First conducted in 2003 by the public service broadcaster’s news website, the annual poll of tastemakers aims at identifying the brightest emerging music talent. 

This year, the voting panel included some 160 industry tastemakers including DJs, music critics and TV, radio and web producers, as well as artists like Stormzy, Billie Eilish and AJ Tracey. The scheme also saw singer-songwriter Holly Humberstone, London-based singer and rapper Berwyn Greentea Peng and Griff make the top five. 

“He has a unique perspective on Britain,” BBC Radio 1 DJ Annie Mac, who voted for Sound of 2021, said of Salieu. “His songs are exquisitely produced, with enough restraint for Pa’s voice to shine through and have the space to tell the stories of his life. They are stories of friendship and family, of violence, exclusion and racism, and they act as timeless evidence of British street life at the turn of the new decade.”

At 23, Salieu is best known for his debut single ‘Frontline’, which mainly tackles life and violence in Coventry, where he has lived since the age of eight. He is also behind the 2020 mixtape Send Them to Coventry.

“Since Gambia I was sent straight to Hills and [went] nowhere else. Watching the ends [streets] change, watching the years go by, nothing really changed. The violence just went worse. More youth clubs closed down. Survival– that’s what I learned in Hillfields,” he said.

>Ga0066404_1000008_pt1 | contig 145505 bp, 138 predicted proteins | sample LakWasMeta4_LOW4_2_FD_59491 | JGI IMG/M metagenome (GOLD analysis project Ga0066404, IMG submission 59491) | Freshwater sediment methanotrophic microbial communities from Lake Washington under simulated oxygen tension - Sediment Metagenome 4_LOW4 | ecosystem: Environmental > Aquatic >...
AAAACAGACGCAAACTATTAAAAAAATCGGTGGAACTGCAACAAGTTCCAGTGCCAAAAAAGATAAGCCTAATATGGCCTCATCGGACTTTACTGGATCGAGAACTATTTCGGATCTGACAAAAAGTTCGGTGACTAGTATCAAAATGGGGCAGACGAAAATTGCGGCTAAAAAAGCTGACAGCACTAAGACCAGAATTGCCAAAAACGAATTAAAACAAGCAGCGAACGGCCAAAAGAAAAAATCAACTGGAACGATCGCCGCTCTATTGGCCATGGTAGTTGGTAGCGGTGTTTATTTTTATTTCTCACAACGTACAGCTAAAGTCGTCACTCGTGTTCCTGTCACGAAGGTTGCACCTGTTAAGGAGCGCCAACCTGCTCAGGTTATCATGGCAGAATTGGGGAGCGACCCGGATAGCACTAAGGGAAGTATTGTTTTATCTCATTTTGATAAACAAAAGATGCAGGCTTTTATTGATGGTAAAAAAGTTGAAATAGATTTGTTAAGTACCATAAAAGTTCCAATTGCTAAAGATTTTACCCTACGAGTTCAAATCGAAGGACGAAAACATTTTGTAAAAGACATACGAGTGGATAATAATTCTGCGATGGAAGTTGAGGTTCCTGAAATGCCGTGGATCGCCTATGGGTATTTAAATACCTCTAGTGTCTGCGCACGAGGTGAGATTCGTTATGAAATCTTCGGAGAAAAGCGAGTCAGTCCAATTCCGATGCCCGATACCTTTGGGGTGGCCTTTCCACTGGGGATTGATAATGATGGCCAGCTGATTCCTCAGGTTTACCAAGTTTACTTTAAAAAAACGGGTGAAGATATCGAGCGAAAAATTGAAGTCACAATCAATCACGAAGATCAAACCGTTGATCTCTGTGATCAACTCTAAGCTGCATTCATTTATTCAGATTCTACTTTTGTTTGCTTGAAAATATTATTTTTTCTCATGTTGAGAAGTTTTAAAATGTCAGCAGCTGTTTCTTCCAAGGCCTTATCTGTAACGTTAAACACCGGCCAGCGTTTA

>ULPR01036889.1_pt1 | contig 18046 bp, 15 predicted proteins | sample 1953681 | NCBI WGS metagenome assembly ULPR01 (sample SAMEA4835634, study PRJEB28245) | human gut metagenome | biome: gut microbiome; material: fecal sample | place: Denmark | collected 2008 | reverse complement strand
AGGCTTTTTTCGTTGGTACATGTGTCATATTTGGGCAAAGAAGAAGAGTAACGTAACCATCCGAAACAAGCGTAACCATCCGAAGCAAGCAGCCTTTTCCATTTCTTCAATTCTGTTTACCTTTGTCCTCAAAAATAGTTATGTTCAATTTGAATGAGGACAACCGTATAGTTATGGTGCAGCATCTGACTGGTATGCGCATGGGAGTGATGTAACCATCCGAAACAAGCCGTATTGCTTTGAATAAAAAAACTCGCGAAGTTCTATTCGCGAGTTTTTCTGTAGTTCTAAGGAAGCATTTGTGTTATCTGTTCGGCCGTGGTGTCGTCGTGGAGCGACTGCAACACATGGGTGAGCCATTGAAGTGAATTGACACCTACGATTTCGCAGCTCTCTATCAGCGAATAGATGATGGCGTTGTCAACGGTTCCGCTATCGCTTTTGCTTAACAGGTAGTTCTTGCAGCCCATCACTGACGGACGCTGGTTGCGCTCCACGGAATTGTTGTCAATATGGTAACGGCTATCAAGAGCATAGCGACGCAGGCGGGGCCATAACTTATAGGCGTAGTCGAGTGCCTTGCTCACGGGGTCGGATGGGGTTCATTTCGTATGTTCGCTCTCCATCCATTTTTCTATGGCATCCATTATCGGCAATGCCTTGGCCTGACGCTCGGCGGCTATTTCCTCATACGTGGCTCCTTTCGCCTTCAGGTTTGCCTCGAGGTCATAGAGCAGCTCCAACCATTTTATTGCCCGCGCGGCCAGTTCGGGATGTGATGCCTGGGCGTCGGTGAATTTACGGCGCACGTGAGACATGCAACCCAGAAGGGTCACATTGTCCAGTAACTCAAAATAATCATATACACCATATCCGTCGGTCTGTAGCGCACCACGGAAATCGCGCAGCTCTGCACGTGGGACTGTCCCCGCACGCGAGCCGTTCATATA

“I didn’t see crackheads or crack-fiends like that in Gambia. When I was a kid going to school [in Coventry], you have to pass fiends. You have to pass night workers. It was the morning, but night workers were still about, you know what I’m saying? Never did I know most of my friends were going to turn into crackheads, most of my friends are going to die from the circumstances of the ends. That’s what I learned here. Real life.”

Salieu credits his aunt, a folk singer in The Gambia, as a constant musical presence during his childhood. “She’s always been around and she goes to so many Gambian and Senegalese events. Folk music is part of your past and who you are. Back home, that’s what it means.” He, however, noted that his foray into music came out of nowhere. “I just saw a studio and fell in love with it. I was like, ‘Woah, I like how my voice sounds in this.’ I could basically make my voice into an instrument.”

On what message he intends with his music, Salieu disclosed that he wants to build and unify. “That’s what we lack,” he said. “Where I come from, we lack compassion. It’s going to have to come from me. I’m not a punchline artist. Everything I say is exactly how I feel and exactly what I see and exactly where I’m coming from. My message is: just build, build, build. Break down or make it out. Protect your energy. Protect everything.”

Previous winners of BBC Music’s Sound of include US rapper 50 Cent, pop singers Adele and Sam Smith and 2020 Mercury Prize winner Michael Kiwanuka.

Read Salieu’s full BBC interview here.